Dark Reading is part of the Informa Tech Division of Informa PLC

This site is operated by a business or businesses owned by Informa PLC and all copyright resides with them.Informa PLC's registered office is 5 Howick Place, London SW1P 1WG. Registered in England and Wales. Number 8860726.


Hackers Target Consumers

Two new studies show consumers still clueless about computer security, and hungry attackers putting them high on the menu

It's duck-hunting season, and consumers are the ducks.

That's the conclusion of two separate studies published in the last few days by security researchers studying end-user behavior and computer crime trends.

In a study of banking customers released last Friday, the Association of Payment and Clearing Services (APACS) -- which represents most of the major banks in the U.K. -- found that many online consumers still don't follow even the most basic security practices.

And in its latest Internet Security Threat Report, released today, Symantec found that consumers are increasingly being targeted by attackers for identity theft, fraud, and other financially-motivated crimes.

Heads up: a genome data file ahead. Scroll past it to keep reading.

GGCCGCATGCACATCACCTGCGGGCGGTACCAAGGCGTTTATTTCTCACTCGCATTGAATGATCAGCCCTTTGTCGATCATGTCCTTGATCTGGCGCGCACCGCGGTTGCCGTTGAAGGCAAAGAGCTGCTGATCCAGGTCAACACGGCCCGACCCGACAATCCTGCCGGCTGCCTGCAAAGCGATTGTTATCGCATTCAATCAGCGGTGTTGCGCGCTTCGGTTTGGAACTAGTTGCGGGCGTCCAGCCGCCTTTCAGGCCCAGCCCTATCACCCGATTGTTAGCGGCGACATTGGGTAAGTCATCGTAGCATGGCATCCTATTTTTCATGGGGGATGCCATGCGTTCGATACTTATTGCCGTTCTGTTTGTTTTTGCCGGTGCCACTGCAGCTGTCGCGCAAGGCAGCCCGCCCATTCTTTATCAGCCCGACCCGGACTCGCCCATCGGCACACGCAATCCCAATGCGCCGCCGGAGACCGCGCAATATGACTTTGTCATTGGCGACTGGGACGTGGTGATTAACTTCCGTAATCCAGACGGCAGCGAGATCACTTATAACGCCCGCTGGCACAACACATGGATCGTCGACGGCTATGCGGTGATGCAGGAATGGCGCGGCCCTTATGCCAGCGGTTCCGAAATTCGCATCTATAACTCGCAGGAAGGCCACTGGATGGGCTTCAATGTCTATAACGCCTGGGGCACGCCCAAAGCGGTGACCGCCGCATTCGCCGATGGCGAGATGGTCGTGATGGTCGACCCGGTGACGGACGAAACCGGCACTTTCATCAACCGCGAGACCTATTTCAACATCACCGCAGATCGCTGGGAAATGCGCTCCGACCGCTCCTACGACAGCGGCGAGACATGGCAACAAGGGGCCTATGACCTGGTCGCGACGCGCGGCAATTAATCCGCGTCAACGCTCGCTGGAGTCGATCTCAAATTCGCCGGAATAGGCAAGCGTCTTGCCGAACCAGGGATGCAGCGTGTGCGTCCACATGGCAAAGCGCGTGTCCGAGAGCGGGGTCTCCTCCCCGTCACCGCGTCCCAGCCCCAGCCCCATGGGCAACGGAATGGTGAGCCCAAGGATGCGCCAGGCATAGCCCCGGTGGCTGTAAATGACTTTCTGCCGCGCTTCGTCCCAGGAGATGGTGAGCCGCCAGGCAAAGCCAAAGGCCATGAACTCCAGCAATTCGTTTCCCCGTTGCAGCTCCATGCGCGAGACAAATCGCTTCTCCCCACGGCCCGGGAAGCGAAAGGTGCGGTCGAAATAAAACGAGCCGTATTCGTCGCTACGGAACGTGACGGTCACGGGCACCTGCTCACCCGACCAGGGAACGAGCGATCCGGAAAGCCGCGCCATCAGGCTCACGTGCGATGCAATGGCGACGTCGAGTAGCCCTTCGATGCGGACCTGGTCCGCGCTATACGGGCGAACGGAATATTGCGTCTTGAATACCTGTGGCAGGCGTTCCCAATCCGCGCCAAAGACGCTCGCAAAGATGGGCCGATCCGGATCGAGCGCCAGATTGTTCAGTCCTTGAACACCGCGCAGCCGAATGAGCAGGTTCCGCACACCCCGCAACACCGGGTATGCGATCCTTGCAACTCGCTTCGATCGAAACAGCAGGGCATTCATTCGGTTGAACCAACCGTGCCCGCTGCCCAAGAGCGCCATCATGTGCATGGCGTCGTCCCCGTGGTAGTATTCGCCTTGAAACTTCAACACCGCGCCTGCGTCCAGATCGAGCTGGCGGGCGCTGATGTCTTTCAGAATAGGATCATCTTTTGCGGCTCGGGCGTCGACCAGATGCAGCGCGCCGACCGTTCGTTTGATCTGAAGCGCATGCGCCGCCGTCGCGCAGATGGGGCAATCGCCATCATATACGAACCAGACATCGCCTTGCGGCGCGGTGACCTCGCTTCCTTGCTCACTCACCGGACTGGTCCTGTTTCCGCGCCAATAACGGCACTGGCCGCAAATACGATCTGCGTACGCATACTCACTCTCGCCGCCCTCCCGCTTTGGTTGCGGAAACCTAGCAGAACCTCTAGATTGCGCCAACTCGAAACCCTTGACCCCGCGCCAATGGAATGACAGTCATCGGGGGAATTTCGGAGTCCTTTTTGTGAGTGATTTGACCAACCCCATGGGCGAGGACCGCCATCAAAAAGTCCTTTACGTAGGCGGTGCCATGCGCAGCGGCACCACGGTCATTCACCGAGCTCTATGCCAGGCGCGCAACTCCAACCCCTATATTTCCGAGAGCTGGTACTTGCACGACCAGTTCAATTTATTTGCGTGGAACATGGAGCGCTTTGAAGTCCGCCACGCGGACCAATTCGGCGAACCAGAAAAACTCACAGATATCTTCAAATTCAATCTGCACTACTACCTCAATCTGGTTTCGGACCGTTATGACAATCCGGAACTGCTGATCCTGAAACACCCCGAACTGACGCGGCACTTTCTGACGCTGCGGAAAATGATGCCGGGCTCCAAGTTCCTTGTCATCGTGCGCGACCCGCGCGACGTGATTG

"Attackers see end users as the weakest link in the security chain and are constantly targeting them in an effort to profit," says Arthur Wong, senior vice president for Symantec's Security Response and Managed Services unit.

Despite warnings from all over the industry, consumers continue to practice unsafe computing, according to the APACS report. In a study of 1,835 people who regularly use the Internet to access their current savings and credit card accounts, some 3.8 percent said they would still respond to an unsolicited email asking them to follow a link and re-enter personal security details.

Less than half of those surveyed regularly update their anti-virus software. Two-thirds have not installed a firewall, the study says. Only one-tenth are using anti-spam software. And more than a third of respondents store their passwords by writing them down or storing them somewhere on their computers.